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A European Union Response to COVID-19 #Eurmove

Challenging the European Union at an unprecedented scale, the current COVID-19 pandemic calls for a coordinated response underpinned by collective action and solidarity. Striking a balance between protecting citizens’ safety, health, and fundamental rights, while ensuring an effective and sustainable recovery plan for the economy is primordial. As the pandemic leaves a lasting impact on societies and economies worldwide, the EU needs to channel lessons learned from the crisis, invest in a both resilient and sustainable political and economic framework that can support the EU’s recovery and prepare for future health emergencies.

Enhancing the EU’s role

The EU can play a stronger role in coordinating Member States’ responses to a health crisis by making the best use of its competences laid down in the treaties. To this end, it should promote a regular dialogue between Member States and actively support policies that benefit the health and well-being of all citizens. Any measures taken must be coordinated with agencies and health experts at a European and international level, including the World Health Organization. Moreover, the EU can support international efforts of monitoring health threats, while taking a leading role in the global fight against the pandemic through increased investment in research, medical equipment, treatments and vaccines.

By procuring, stockpiling and distributing essential medical equipment across Europe, the EU can channel resources to where they are needed and support the communities and regions most affected. In this context, the rescEU programme, as a European reserve of resources for disaster risk management, should be extended to also include medical and other crisis related supplies. At the same time, the EU and Member States must show solidarity with the rest of the world and assist especially countries in need of health and financial support, through enhanced short-term as well as longer-term structural aid.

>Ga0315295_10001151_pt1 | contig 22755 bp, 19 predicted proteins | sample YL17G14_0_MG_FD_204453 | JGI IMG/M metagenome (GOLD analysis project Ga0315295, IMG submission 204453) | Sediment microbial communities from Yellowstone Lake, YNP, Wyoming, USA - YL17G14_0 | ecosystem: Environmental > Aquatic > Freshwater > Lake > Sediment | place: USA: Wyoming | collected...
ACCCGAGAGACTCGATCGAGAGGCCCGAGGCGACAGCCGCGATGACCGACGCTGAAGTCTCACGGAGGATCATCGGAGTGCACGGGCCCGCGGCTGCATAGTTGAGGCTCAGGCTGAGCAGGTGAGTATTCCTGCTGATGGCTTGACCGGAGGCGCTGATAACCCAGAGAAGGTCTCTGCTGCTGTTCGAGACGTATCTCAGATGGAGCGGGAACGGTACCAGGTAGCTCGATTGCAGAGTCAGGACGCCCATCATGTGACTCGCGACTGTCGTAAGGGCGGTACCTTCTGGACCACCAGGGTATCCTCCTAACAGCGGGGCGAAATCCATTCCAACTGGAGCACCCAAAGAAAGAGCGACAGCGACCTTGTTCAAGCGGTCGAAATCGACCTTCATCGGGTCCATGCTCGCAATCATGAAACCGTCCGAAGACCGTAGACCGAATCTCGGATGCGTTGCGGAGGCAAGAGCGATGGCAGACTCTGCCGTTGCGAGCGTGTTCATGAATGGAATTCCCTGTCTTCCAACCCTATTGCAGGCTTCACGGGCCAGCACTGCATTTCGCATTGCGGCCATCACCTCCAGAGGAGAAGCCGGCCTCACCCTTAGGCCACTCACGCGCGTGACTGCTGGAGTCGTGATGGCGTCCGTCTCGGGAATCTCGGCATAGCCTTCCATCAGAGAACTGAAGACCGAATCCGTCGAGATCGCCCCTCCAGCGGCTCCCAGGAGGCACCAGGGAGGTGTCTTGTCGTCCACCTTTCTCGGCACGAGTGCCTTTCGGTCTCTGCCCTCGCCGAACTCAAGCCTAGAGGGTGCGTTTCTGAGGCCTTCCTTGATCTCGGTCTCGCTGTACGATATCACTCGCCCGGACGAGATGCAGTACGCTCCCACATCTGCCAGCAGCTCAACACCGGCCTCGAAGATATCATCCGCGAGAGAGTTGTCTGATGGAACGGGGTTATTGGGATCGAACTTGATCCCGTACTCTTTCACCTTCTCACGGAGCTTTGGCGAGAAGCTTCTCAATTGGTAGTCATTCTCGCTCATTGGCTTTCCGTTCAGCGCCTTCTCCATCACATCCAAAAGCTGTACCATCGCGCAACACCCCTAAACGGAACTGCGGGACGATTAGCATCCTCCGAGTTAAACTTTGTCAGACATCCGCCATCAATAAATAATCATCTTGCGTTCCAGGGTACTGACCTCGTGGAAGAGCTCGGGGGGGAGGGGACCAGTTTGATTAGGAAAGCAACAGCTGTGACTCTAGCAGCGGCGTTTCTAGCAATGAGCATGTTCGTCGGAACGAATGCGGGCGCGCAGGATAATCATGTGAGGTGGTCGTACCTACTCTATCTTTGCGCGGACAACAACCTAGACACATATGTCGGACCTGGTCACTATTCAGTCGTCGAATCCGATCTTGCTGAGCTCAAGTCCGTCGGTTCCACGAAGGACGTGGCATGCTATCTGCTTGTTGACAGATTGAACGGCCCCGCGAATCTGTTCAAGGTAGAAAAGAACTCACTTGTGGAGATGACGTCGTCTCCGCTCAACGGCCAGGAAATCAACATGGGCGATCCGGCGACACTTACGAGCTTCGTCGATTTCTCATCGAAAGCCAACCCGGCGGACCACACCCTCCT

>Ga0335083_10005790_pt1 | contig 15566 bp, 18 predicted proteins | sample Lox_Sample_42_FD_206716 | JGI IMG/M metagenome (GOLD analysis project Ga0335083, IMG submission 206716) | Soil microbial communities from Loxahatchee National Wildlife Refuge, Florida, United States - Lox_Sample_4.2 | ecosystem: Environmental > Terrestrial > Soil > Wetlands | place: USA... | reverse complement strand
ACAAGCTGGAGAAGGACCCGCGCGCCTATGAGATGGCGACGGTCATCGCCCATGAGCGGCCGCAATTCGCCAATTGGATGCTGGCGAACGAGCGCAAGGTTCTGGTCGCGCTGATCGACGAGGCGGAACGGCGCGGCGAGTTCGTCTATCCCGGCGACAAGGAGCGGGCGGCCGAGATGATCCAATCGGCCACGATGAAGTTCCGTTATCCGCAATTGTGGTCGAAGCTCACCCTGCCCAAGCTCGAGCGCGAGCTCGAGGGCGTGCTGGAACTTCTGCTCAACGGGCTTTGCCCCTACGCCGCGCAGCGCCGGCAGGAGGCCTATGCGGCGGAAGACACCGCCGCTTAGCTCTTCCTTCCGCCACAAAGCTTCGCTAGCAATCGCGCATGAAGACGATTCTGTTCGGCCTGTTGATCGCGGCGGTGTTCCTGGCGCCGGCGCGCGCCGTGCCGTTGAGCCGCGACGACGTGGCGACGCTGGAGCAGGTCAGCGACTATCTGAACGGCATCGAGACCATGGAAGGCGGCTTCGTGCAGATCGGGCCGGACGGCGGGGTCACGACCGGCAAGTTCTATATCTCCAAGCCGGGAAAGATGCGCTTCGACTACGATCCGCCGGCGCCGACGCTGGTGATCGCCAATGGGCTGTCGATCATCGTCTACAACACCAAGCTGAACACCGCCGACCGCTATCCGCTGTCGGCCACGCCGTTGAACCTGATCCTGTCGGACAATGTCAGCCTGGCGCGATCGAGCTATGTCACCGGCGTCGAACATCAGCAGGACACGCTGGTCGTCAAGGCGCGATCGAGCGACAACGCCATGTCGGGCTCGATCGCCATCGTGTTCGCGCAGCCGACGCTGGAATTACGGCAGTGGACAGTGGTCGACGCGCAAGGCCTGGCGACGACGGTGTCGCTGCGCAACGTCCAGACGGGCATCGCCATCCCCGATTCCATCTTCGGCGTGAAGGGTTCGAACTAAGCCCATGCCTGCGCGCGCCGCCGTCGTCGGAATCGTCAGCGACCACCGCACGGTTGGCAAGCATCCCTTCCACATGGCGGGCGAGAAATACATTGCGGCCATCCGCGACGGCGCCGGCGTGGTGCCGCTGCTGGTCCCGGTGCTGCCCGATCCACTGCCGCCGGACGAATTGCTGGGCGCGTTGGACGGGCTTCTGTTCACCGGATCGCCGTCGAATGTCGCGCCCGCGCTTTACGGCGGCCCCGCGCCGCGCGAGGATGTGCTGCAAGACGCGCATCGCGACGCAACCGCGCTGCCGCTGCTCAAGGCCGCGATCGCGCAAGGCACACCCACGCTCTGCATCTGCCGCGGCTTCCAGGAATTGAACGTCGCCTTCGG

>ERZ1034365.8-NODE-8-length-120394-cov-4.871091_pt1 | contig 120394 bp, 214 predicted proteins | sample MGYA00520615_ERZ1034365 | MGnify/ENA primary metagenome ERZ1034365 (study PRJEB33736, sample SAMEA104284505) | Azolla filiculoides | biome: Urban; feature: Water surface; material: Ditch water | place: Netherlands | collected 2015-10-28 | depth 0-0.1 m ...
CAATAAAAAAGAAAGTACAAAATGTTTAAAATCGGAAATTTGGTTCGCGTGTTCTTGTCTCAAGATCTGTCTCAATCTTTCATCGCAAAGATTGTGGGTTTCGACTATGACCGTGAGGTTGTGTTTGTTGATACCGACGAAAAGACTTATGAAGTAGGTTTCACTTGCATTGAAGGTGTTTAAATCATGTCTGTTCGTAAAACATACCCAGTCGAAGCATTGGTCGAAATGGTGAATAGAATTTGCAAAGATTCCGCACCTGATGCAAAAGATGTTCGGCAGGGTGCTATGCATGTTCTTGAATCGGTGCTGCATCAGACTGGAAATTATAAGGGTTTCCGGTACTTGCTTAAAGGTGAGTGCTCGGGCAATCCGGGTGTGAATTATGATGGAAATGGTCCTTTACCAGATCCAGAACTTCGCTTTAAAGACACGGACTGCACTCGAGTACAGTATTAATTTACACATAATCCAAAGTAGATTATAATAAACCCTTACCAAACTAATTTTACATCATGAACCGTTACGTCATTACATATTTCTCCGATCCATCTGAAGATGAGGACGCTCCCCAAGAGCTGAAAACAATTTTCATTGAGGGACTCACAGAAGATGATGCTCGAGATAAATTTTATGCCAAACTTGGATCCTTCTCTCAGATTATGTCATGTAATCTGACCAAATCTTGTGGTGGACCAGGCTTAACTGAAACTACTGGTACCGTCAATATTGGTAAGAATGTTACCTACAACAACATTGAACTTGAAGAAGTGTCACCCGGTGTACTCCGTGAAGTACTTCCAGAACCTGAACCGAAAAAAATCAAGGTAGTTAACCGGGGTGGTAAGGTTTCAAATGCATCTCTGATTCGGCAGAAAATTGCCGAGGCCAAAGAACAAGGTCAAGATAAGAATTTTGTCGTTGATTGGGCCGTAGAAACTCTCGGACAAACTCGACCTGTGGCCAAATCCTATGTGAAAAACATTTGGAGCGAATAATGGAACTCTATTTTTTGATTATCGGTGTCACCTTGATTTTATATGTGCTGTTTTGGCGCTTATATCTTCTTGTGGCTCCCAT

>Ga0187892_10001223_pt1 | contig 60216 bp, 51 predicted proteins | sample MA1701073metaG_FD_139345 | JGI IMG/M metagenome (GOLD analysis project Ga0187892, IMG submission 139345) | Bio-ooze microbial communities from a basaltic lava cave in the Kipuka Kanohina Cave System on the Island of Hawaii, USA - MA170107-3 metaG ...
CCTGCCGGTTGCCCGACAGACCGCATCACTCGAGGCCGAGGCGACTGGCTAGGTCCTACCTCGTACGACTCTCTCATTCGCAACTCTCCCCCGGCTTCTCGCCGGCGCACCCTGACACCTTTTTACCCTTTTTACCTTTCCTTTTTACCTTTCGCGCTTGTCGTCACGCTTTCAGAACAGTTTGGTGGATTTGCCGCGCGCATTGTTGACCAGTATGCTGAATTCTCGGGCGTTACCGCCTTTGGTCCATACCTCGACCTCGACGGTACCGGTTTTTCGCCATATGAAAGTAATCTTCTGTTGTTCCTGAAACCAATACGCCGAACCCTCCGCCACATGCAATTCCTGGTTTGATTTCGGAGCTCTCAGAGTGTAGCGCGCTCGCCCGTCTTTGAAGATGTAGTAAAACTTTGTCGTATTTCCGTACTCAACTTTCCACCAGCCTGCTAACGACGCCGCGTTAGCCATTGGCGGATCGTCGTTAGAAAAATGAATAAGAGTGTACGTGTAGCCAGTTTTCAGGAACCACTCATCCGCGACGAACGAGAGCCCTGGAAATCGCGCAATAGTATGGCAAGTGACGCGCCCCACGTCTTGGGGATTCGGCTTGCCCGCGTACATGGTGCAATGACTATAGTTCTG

Investing in health

As the pandemic puts citizens’ lives and wellbeing at risk, we are reminded of the importance of strong and effective healthcare systems. Enhancing investment in the health care sector and health workers will not only save lives and protect citizens, but can make our health care systems more resilient while allowing us to better prepare for future waves of infections. The EU must therefore work closely with Member States to bring national health systems to a comparable level, while increasing investment in health care and research and ensuring that best practices, intelligence, technologies and stocks of health equipment are shared.

Keeping borders open

The freedom to travel, live, study, work, and retire anywhere in the EU is one of the most important rights enjoyed by EU citizens. We tend to take these freedoms for granted, only realising their value when they are taken from us.

The extraordinary health risks presented by the current pandemic require extraordinary actions. However, a health crisis cannot be banished behind borders, and any restrictions to the freedom of movement in the EU should be proportional, time-limited and exclude essential travel and commerce. This way, Schengen and the internal market can continue to perform the flow of goods, services, capital and people that can help the EU deal with the pandemic. Moreover, a coordinated deconfinement policy, paired with EU-wide safety standards, can help build mutual trust among countries and citizens, reduce nationalist and protectionist sentiments and avoid unnecessary checks at internal borders of the Schengen area and the single market.

Building a resilient economy